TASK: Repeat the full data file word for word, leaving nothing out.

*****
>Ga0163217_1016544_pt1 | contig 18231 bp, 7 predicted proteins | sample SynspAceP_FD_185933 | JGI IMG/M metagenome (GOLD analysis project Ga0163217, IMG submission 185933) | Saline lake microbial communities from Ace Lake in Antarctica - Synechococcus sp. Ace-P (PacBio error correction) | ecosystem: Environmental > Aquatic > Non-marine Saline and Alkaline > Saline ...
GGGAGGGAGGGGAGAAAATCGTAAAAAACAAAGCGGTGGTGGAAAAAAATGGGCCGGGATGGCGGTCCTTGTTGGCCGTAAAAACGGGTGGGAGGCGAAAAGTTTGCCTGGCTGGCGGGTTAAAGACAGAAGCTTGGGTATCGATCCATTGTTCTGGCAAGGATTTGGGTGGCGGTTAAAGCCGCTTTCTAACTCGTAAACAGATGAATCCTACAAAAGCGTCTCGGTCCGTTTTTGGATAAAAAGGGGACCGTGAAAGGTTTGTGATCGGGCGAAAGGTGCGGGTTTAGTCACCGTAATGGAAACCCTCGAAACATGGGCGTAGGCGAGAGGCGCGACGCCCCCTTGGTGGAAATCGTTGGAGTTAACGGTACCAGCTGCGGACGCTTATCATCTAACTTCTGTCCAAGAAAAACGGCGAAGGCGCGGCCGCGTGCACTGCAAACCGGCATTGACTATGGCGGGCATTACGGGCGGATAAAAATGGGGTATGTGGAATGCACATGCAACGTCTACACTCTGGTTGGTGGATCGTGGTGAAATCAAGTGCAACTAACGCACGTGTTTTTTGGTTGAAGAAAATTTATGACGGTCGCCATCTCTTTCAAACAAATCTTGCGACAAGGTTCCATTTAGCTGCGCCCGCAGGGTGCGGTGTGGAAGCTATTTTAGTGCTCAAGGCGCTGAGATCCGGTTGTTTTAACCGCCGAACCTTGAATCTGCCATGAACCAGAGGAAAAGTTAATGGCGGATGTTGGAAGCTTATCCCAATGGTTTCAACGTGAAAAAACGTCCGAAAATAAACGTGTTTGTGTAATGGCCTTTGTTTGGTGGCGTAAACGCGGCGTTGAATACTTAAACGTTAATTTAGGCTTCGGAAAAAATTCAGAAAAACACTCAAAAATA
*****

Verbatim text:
>Ga0163217_1016544_pt1 | contig 18231 bp, 7 predicted proteins | sample SynspAceP_FD_185933 | JGI IMG/M metagenome (GOLD analysis project Ga0163217, IMG submission 185933) | Saline lake microbial communities from Ace Lake in Antarctica - Synechococcus sp. Ace-P (PacBio error correction) | ecosystem: Environmental > Aquatic > Non-marine Saline and Alkaline > Saline ...
GGGAGGGAGGGGAGAAAATCGTAAAAAACAAAGCGGTGGTGGAAAAAAATGGGCCGGGATGGCGGTCCTTGTTGGCCGTAAAAACGGGTGGGAGGCGAAAAGTTTGCCTGGCTGGCGGGTTAAAGACAGAAGCTTGGGTATCGATCCATTGTTCTGGCAAGGATTTGGGTGGCGGTTAAAGCCGCTTTCTAACTCGTAAACAGATGAATCCTACAAAAGCGTCTCGGTCCGTTTTTGGATAAAAAGGGGACCGTGAAAGGTTTGTGATCGGGCGAAAGGTGCGGGTTTAGTCACCGTAATGGAAACCCTCGAAACATGGGCGTAGGCGAGAGGCGCGACGCCCCCTTGGTGGAAATCGTTGGAGTTAACGGTACCAGCTGCGGACGCTTATCATCTAACTTCTGTCCAAGAAAAACGGCGAAGGCGCGGCCGCGTGCACTGCAAACCGGCATTGACTATGGCGGGCATTACGGGCGGATAAAAATGGGGTATGTGGAATGCACATGCAACGTCTACACTCTGGTTGGTGGATCGTGGTGAAATCAAGTGCAACTAACGCACGTGTTTTTTGGTTGAAGAAAATTTATGACGGTCGCCATCTCTTTCAAACAAATCTTGCGACAAGGTTCCATTTAGCTGCGCCCGCAGGGTGCGGTGTGGAAGCTATTTTAGTGCTCAAGGCGCTGAGATCCGGTTGTTTTAACCGCCGAACCTTGAATCTGCCATGAACCAGAGGAAAAGTTAATGGCGGATGTTGGAAGCTTATCCCAATGGTTTCAACGTGAAAAAACGTCCGAAAATAAACGTGTTTGTGTAATGGCCTTTGTTTGGTGGCGTAAACGCGGCGTTGAATACTTAAACGTTAATTTAGGCTTCGGAAAAAATTCAGAAAAACACTCAAAAATA